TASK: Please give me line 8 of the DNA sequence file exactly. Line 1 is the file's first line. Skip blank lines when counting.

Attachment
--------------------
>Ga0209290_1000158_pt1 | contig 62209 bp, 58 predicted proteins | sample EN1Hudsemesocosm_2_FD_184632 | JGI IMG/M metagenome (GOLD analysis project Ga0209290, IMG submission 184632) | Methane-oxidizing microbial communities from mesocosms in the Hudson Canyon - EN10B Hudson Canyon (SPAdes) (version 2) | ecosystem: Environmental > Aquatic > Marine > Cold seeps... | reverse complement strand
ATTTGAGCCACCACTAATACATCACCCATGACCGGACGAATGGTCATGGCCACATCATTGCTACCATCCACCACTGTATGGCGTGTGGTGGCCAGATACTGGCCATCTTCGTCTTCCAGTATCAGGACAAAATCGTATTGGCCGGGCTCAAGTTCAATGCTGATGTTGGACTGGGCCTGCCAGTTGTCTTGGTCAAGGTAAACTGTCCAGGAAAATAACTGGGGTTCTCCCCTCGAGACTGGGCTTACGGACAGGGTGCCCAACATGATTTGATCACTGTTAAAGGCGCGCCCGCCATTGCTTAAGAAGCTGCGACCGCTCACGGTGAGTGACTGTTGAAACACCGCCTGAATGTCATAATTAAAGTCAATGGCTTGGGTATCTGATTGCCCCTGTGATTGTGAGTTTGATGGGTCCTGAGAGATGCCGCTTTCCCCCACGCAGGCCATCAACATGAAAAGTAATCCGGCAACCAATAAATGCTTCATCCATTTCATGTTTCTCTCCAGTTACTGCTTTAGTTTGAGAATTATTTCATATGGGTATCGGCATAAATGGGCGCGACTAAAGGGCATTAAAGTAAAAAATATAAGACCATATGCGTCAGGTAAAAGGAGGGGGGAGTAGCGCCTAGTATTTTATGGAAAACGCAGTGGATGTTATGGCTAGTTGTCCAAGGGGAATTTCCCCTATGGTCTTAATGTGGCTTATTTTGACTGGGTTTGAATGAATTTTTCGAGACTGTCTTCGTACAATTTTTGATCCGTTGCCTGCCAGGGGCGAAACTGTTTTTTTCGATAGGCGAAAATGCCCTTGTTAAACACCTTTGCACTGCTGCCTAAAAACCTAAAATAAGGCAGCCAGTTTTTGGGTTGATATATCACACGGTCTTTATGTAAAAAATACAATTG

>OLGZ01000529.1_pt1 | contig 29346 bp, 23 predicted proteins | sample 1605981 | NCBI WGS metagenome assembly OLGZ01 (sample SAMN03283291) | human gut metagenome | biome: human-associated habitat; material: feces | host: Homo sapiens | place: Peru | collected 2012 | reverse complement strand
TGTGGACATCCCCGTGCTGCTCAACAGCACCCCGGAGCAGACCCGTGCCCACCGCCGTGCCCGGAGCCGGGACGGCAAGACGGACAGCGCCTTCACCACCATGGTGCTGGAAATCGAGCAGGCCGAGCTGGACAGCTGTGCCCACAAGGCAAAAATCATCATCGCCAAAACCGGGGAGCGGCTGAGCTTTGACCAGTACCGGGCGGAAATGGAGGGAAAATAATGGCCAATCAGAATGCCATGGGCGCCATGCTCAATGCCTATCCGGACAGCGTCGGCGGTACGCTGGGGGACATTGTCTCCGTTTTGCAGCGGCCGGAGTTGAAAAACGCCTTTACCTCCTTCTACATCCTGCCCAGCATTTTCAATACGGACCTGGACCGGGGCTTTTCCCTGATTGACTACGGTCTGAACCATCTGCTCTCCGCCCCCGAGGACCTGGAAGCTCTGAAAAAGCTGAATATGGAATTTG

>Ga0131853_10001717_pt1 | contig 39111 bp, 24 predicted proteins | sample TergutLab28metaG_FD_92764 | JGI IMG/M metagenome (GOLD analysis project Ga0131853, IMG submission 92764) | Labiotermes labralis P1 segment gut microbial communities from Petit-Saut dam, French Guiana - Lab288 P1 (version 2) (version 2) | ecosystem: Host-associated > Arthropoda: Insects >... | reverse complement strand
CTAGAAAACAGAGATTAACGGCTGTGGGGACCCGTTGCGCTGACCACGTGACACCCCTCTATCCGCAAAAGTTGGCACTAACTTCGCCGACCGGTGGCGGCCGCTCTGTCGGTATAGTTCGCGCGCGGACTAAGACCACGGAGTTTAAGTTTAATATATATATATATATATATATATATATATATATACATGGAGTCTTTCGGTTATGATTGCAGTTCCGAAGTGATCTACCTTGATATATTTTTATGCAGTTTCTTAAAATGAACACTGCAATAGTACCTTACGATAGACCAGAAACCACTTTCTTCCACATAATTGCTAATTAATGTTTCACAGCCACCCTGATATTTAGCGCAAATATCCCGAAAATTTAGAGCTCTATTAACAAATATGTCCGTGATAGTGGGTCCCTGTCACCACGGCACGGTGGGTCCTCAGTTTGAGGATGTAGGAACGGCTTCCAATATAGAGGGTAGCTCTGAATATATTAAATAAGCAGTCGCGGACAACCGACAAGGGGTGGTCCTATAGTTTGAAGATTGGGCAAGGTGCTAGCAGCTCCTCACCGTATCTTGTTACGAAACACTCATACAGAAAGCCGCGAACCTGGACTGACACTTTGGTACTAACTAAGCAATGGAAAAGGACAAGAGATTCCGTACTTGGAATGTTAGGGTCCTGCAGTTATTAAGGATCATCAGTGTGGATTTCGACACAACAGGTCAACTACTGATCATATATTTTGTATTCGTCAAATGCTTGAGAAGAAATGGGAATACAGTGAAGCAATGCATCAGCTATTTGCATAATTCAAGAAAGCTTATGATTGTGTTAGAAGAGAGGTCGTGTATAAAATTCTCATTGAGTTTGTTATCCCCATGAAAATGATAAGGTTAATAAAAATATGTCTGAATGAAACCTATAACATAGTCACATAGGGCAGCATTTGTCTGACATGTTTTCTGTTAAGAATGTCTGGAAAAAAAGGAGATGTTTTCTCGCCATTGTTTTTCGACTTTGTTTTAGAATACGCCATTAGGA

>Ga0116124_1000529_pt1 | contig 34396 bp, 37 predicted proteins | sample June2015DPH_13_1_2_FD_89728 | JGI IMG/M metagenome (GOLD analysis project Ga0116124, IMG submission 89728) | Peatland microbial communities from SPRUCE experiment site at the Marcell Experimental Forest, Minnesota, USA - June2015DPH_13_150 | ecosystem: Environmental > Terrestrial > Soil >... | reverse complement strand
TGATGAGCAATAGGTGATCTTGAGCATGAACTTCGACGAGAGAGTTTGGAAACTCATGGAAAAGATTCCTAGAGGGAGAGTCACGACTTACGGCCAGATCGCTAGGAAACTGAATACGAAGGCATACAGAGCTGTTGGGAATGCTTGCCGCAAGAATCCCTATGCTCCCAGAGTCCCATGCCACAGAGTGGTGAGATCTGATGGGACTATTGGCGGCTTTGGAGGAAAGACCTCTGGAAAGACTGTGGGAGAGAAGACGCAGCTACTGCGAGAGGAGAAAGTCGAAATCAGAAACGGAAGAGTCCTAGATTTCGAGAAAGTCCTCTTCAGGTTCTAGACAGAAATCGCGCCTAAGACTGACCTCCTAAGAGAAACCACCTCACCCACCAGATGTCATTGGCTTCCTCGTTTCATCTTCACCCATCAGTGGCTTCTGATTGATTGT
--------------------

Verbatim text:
TGATGAGCAATAGGTGATCTTGAGCATGAACTTCGACGAGAGAGTTTGGAAACTCATGGAAAAGATTCCTAGAGGGAGAGTCACGACTTACGGCCAGATCGCTAGGAAACTGAATACGAAGGCATACAGAGCTGTTGGGAATGCTTGCCGCAAGAATCCCTATGCTCCCAGAGTCCCATGCCACAGAGTGGTGAGATCTGATGGGACTATTGGCGGCTTTGGAGGAAAGACCTCTGGAAAGACTGTGGGAGAGAAGACGCAGCTACTGCGAGAGGAGAAAGTCGAAATCAGAAACGGAAGAGTCCTAGATTTCGAGAAAGTCCTCTTCAGGTTCTAGACAGAAATCGCGCCTAAGACTGACCTCCTAAGAGAAACCACCTCACCCACCAGATGTCATTGGCTTCCTCGTTTCATCTTCACCCATCAGTGGCTTCTGATTGATTGT